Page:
“What’s your favorite of your stories?” is one of those dumb questions that authors get a lot. It feels a bit like a kid asking “Who do you love more, my brother or me?” (I do know someone who genuinely said, “You’re my favorite; don’t tell the others” to her daughter. NO PRESSURE THERE.)
Most of the time, writers don’t want to admit that they have a favorite. You want people to approach a story on their own terms, rather than thinking, “even the writer didn’t like that story like I did.” Also, why give an excuse to ignore your other works?
The story is a Conan pastiche/parody/deconstruction (you’ll laugh, you’ll quaff ale, you’ll go “hmm”) about a retired Conan type whose previously unknown son shows up and asks for a favor not even Cromdor The Condemned may be able to fulfill, though he will, with his trusty loincloth and sword, try.
When I first read Conan, at the age of 15, I was dimly aware that, along with James Bond films (I had just seen Goldeneye), he presented a specific model of manhood, one where being taciturn, confident and rough led to constant success in life and with women. Twenty years later, this story grew out of my reflections on who I was then, and who I am now. Despite reading the Conan stories, I am now a father, a writer, and not a taciturn dude who quaffs ale and sends panties flying with a smoldering gaze.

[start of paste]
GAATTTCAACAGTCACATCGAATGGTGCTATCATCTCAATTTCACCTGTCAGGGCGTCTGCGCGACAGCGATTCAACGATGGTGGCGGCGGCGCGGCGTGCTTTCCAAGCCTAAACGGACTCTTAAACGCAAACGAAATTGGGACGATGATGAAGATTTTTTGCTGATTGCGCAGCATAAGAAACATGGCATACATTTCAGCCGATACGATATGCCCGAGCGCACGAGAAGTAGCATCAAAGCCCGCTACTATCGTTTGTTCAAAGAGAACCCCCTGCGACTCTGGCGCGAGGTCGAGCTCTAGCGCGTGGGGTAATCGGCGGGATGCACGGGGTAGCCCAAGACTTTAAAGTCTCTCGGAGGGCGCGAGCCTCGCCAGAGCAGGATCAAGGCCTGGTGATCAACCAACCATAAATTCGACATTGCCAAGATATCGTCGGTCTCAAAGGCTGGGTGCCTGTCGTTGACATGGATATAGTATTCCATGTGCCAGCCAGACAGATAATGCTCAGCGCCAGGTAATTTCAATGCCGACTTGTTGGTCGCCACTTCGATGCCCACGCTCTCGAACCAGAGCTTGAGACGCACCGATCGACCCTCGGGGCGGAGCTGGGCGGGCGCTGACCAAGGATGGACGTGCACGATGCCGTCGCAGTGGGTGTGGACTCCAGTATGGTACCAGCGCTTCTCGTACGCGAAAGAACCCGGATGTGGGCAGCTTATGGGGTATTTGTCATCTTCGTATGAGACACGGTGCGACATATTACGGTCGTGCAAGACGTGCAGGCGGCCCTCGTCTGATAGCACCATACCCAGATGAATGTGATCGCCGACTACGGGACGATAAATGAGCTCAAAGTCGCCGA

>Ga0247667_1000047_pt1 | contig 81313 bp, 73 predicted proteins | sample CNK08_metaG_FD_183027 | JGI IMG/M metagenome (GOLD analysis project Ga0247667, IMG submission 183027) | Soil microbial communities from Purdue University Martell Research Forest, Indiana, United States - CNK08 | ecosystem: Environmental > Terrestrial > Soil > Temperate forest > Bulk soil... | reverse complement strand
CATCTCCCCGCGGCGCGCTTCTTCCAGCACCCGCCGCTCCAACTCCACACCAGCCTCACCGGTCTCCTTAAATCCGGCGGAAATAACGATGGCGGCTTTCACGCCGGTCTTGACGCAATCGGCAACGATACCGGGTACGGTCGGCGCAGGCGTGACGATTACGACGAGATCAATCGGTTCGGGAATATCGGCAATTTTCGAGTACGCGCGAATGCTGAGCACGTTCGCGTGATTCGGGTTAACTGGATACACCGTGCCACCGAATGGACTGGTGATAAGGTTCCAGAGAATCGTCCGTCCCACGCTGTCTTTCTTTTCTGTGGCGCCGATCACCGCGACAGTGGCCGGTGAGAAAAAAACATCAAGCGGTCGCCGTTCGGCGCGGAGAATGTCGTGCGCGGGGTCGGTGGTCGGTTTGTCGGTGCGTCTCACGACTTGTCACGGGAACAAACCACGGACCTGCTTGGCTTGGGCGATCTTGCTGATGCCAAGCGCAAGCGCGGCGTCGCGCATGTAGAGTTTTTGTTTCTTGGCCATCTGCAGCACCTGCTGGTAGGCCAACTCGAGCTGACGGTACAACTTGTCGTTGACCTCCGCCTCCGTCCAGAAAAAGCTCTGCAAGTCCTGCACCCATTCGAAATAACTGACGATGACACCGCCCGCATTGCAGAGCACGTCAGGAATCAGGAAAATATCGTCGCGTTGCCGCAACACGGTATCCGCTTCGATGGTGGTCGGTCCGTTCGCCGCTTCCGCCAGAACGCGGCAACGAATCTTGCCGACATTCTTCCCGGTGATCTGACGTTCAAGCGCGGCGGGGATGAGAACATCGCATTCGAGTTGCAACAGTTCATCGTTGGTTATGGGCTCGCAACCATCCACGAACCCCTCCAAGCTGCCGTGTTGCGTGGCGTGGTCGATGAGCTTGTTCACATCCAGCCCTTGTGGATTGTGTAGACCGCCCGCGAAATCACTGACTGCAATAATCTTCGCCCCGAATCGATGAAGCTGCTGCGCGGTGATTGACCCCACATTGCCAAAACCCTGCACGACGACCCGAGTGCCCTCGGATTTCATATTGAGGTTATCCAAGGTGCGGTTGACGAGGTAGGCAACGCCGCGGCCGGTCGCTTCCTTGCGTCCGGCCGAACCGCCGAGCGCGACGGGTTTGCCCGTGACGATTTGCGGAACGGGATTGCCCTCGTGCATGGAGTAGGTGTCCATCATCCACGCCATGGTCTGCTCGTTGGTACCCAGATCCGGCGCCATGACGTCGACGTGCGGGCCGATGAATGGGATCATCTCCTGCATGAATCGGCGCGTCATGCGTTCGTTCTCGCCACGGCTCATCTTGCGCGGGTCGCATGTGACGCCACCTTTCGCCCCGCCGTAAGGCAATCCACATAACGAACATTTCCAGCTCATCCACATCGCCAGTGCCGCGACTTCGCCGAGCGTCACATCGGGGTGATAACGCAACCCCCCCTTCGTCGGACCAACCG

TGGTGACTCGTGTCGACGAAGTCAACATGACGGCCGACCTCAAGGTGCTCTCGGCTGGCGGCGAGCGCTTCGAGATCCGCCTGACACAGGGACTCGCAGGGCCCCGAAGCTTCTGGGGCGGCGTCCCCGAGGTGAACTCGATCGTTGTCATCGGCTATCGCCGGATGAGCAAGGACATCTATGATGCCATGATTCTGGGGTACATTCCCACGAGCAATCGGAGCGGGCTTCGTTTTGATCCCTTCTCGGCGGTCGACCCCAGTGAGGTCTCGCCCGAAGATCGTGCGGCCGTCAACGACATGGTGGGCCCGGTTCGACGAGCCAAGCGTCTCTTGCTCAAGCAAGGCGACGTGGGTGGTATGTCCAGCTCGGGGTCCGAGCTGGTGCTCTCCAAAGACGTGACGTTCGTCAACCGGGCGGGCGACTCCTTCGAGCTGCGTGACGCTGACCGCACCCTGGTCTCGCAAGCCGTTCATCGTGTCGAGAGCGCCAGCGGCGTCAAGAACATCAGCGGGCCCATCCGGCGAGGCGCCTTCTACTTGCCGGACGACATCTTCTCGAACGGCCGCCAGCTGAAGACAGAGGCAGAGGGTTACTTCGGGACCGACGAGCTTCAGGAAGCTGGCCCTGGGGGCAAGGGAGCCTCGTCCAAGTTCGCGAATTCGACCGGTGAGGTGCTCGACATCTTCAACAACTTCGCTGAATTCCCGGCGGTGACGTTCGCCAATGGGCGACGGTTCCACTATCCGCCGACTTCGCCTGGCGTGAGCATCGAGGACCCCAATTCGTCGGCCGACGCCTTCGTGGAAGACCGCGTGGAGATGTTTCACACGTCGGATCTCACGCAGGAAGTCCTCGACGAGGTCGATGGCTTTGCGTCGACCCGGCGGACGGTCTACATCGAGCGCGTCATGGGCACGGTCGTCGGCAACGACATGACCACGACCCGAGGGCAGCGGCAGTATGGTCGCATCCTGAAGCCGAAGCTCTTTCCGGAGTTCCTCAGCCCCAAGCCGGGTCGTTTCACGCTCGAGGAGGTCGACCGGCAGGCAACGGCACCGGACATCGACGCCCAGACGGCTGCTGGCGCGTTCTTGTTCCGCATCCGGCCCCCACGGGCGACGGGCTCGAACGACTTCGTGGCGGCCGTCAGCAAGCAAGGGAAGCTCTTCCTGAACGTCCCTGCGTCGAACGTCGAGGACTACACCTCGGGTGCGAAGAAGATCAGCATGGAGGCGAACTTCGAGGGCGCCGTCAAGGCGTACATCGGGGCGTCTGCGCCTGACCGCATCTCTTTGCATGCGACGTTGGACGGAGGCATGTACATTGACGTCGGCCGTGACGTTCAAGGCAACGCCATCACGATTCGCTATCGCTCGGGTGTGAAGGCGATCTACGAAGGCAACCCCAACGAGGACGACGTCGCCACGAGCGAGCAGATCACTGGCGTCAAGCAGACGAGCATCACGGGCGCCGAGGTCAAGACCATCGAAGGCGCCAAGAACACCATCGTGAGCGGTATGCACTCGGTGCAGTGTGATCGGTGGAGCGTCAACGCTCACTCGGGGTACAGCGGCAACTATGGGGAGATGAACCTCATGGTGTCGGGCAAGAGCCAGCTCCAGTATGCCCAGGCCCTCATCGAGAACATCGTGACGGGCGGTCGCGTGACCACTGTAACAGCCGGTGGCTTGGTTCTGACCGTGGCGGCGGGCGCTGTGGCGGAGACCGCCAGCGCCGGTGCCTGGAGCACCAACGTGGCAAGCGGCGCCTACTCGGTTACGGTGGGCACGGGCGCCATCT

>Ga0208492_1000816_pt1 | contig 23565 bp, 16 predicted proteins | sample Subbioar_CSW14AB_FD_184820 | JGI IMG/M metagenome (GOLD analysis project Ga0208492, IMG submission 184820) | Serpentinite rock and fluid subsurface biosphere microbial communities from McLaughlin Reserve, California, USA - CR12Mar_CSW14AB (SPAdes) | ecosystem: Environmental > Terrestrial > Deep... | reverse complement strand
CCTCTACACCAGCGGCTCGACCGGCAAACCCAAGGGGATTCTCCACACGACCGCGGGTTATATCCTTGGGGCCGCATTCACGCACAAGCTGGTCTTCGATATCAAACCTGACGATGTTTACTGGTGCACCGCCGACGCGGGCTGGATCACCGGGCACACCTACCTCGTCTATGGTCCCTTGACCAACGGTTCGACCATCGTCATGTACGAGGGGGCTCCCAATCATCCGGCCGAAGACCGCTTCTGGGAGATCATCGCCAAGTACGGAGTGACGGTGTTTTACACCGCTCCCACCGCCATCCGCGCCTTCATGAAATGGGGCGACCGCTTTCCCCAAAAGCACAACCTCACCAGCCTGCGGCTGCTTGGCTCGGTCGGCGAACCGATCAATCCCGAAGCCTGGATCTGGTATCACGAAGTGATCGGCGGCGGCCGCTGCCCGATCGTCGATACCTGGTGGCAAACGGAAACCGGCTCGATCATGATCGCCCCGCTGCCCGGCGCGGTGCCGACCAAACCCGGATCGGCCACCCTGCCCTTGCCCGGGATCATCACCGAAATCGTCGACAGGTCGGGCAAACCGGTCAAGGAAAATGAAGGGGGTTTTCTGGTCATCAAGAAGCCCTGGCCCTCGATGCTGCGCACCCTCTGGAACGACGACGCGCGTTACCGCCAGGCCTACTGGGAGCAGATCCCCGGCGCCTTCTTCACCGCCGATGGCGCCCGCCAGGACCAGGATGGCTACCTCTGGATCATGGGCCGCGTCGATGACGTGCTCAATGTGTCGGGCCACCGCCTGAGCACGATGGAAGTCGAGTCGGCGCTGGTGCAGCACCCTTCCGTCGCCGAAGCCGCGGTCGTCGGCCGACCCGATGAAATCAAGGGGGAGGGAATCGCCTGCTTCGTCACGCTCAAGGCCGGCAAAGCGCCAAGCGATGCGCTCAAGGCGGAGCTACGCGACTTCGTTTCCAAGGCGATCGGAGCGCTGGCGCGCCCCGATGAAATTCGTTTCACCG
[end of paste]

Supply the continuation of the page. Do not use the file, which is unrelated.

I’ll unpack more of this in future blog posts, but FIRST I hope you’ll go give it a listen (iTunes link here), as it’s only on audio right now, or you can leave a comment, Tweet at me, or FB at me, and I will email you a text version.
And I’ll just say these two things.
1) This story got me my first reeeelly real FAN MAIL. Squee! An excerpt:
I’ve read it 3 times and listened to it twice now… Your story did something I’ve never seen a piece of fiction do so well, and with a character like Cromdor/Conan especially. It showed me a man who is both shaped by contributes to a culture of misogyny, balancing the tragedy of it for Cromdor against the damning fact that his personal tragedy does not excuse or ameliorate the impact of his behavior on the people around him.
2) If you are a member of SFWA or Worldcon, and you’re nominating for Hugos or Nebulas next year, well… *humblebrag* *humblebrag* a few people have told me this is on their early nomination list. Keep it in mind.
It is my favorite. Just don’t tell the other stories.